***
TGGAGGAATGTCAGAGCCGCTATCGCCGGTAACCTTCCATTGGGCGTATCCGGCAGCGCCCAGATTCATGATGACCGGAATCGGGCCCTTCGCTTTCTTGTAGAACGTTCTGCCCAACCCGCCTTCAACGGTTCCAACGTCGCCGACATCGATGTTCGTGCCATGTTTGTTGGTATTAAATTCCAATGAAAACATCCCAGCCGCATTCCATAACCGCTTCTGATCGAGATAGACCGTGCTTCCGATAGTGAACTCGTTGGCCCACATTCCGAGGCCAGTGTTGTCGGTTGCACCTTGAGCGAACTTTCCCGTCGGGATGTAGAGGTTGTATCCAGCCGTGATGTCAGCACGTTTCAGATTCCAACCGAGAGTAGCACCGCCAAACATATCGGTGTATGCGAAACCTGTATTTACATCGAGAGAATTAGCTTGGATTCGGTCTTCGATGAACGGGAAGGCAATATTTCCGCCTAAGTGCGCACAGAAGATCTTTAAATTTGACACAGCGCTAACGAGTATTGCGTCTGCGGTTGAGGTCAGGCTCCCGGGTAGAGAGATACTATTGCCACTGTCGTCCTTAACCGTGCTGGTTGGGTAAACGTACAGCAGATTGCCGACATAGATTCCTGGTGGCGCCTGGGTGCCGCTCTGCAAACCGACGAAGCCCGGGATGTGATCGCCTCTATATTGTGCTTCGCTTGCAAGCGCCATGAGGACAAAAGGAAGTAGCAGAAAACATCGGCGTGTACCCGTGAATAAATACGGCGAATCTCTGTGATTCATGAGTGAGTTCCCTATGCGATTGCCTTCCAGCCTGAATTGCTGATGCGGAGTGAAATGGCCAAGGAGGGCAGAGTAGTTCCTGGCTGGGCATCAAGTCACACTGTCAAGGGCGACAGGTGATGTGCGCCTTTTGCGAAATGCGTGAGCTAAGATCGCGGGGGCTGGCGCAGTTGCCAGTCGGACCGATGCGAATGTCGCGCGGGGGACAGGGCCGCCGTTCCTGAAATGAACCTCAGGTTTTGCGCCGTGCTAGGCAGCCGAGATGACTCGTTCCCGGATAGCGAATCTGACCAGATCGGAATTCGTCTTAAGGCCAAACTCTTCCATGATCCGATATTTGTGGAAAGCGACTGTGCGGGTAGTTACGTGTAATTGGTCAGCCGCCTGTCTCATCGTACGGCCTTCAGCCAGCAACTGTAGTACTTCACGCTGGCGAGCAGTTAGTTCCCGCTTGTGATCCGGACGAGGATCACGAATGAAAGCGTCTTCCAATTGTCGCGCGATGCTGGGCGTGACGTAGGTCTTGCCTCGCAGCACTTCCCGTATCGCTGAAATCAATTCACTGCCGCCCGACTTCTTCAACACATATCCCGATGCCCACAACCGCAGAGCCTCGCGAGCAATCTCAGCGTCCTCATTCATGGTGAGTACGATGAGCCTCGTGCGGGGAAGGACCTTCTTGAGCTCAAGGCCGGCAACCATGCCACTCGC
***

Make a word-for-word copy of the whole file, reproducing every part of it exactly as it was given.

TGGAGGAATGTCAGAGCCGCTATCGCCGGTAACCTTCCATTGGGCGTATCCGGCAGCGCCCAGATTCATGATGACCGGAATCGGGCCCTTCGCTTTCTTGTAGAACGTTCTGCCCAACCCGCCTTCAACGGTTCCAACGTCGCCGACATCGATGTTCGTGCCATGTTTGTTGGTATTAAATTCCAATGAAAACATCCCAGCCGCATTCCATAACCGCTTCTGATCGAGATAGACCGTGCTTCCGATAGTGAACTCGTTGGCCCACATTCCGAGGCCAGTGTTGTCGGTTGCACCTTGAGCGAACTTTCCCGTCGGGATGTAGAGGTTGTATCCAGCCGTGATGTCAGCACGTTTCAGATTCCAACCGAGAGTAGCACCGCCAAACATATCGGTGTATGCGAAACCTGTATTTACATCGAGAGAATTAGCTTGGATTCGGTCTTCGATGAACGGGAAGGCAATATTTCCGCCTAAGTGCGCACAGAAGATCTTTAAATTTGACACAGCGCTAACGAGTATTGCGTCTGCGGTTGAGGTCAGGCTCCCGGGTAGAGAGATACTATTGCCACTGTCGTCCTTAACCGTGCTGGTTGGGTAAACGTACAGCAGATTGCCGACATAGATTCCTGGTGGCGCCTGGGTGCCGCTCTGCAAACCGACGAAGCCCGGGATGTGATCGCCTCTATATTGTGCTTCGCTTGCAAGCGCCATGAGGACAAAAGGAAGTAGCAGAAAACATCGGCGTGTACCCGTGAATAAATACGGCGAATCTCTGTGATTCATGAGTGAGTTCCCTATGCGATTGCCTTCCAGCCTGAATTGCTGATGCGGAGTGAAATGGCCAAGGAGGGCAGAGTAGTTCCTGGCTGGGCATCAAGTCACACTGTCAAGGGCGACAGGTGATGTGCGCCTTTTGCGAAATGCGTGAGCTAAGATCGCGGGGGCTGGCGCAGTTGCCAGTCGGACCGATGCGAATGTCGCGCGGGGGACAGGGCCGCCGTTCCTGAAATGAACCTCAGGTTTTGCGCCGTGCTAGGCAGCCGAGATGACTCGTTCCCGGATAGCGAATCTGACCAGATCGGAATTCGTCTTAAGGCCAAACTCTTCCATGATCCGATATTTGTGGAAAGCGACTGTGCGGGTAGTTACGTGTAATTGGTCAGCCGCCTGTCTCATCGTACGGCCTTCAGCCAGCAACTGTAGTACTTCACGCTGGCGAGCAGTTAGTTCCCGCTTGTGATCCGGACGAGGATCACGAATGAAAGCGTCTTCCAATTGTCGCGCGATGCTGGGCGTGACGTAGGTCTTGCCTCGCAGCACTTCCCGTATCGCTGAAATCAATTCACTGCCGCCCGACTTCTTCAACACATATCCCGATGCCCACAACCGCAGAGCCTCGCGAGCAATCTCAGCGTCCTCATTCATGGTGAGTACGATGAGCCTCGTGCGGGGAAGGACCTTCTTGAGCTCAAGGCCGGCAACCATGCCACTCGC